Gregor Terjung was born in 1930 but still spends his days working — creating countless handcrafted wooden toys, garden decorations, and cutting boards. #k5evening
SEATTLE — Gregor Terjung’s hands have been around for a long time.
Longer than high-speed photography, canned beer, or the ballpoint pen.
They’ve been on this earth since 1930. And they’re still creating.
“I can do stuff with my hands, and mentally it helps me,” he said.
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Terjung is the kind of man who likes to stay busy. For half a century, he did just that by running a gift store in West Seattle.
In 2018, at age 88, he finally decided it was time to retire.
But what does a man like Gregor do when his work is done?
“I thought, ‘Okay how am I going to keep him busy?’” said his daughter Gail Spores. “But obviously, as you can see, he’s been busy!”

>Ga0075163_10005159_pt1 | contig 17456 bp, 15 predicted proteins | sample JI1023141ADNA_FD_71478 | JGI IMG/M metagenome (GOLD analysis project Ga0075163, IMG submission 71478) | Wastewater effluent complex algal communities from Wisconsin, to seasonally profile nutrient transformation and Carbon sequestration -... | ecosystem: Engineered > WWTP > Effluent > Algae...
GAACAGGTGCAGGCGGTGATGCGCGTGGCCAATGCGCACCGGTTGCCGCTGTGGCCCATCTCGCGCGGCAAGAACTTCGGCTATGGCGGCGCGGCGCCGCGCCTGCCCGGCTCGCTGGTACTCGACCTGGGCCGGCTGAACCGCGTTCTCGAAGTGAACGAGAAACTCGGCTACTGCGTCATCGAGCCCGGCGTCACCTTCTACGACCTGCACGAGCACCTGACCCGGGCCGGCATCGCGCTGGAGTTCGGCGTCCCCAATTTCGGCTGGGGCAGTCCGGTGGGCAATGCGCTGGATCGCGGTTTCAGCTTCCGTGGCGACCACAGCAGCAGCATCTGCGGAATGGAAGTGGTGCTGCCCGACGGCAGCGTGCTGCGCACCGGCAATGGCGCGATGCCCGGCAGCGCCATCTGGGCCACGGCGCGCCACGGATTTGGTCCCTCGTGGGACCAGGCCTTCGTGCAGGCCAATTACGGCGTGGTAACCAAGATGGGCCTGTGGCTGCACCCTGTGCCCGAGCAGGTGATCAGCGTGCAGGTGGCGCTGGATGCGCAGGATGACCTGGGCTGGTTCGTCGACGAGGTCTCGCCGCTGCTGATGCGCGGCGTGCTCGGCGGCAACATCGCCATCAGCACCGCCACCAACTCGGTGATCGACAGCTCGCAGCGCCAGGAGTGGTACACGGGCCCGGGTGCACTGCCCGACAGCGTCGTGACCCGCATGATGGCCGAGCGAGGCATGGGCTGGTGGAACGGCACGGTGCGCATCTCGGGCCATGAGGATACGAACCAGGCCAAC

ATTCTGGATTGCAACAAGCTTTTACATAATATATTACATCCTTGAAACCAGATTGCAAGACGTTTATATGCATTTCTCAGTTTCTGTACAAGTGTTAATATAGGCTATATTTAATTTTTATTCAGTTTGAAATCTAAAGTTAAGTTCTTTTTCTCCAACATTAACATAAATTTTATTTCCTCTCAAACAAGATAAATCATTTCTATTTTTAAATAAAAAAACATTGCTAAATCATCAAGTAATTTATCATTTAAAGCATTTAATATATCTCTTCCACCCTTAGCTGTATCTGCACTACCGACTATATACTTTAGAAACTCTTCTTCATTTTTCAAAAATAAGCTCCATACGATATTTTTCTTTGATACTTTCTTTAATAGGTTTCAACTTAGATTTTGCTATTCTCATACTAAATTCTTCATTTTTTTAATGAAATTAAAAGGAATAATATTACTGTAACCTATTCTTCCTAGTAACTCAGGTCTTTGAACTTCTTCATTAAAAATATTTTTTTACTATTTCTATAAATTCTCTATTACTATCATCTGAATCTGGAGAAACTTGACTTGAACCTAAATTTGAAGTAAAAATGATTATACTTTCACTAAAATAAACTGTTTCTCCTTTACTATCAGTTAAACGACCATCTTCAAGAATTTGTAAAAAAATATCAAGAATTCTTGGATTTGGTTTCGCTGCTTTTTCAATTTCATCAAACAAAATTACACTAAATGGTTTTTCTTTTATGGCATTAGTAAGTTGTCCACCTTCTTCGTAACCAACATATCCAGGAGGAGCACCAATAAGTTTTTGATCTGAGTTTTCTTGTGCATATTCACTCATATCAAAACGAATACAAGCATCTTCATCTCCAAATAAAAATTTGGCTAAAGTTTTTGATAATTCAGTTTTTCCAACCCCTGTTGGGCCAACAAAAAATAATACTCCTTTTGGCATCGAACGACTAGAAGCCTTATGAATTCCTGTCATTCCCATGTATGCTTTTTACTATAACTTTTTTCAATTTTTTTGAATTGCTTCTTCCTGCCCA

In the shop behind his house — built with his own two hands years ago — he’s turned a hobby into a lifestyle: prolific woodworking.
He makes whirley-gigs, birdhouses, small toys, whimsical garden decorations, and sleek cutting boards. If it involves wood, Terjung wants to build it.
“Tools are an obsession with me. I’ve got to have tools,” he said. “If I don’t have it and I see it and I like it, I’ve got to get it, you know. I mean, why not?”
He shuffles between three large work tables, cutting, sanding, shaping, and painting his creations.
“This is his man cave and he loves it out here,” said his son-in-law Beldon Spores.
Terjung sells some pieces — enough to buy more supplies. But mostly, he gives.
“I love to give away,” he said, chuckling.
He also loves that after all these years, he’s still a student.
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“I still learn, I can still learn. It’s not that I know everything,” Terjung said. “I think maybe I do, but I don’t.”
Wisdom, in its truest form. It’s why Terjung continues working, not for profit or for promotion. Just, for joy.
“There’s so much sadness around and stuff, and I hate that,” he said. “So this makes me happy. I think I’m going to try until I’m no longer.”
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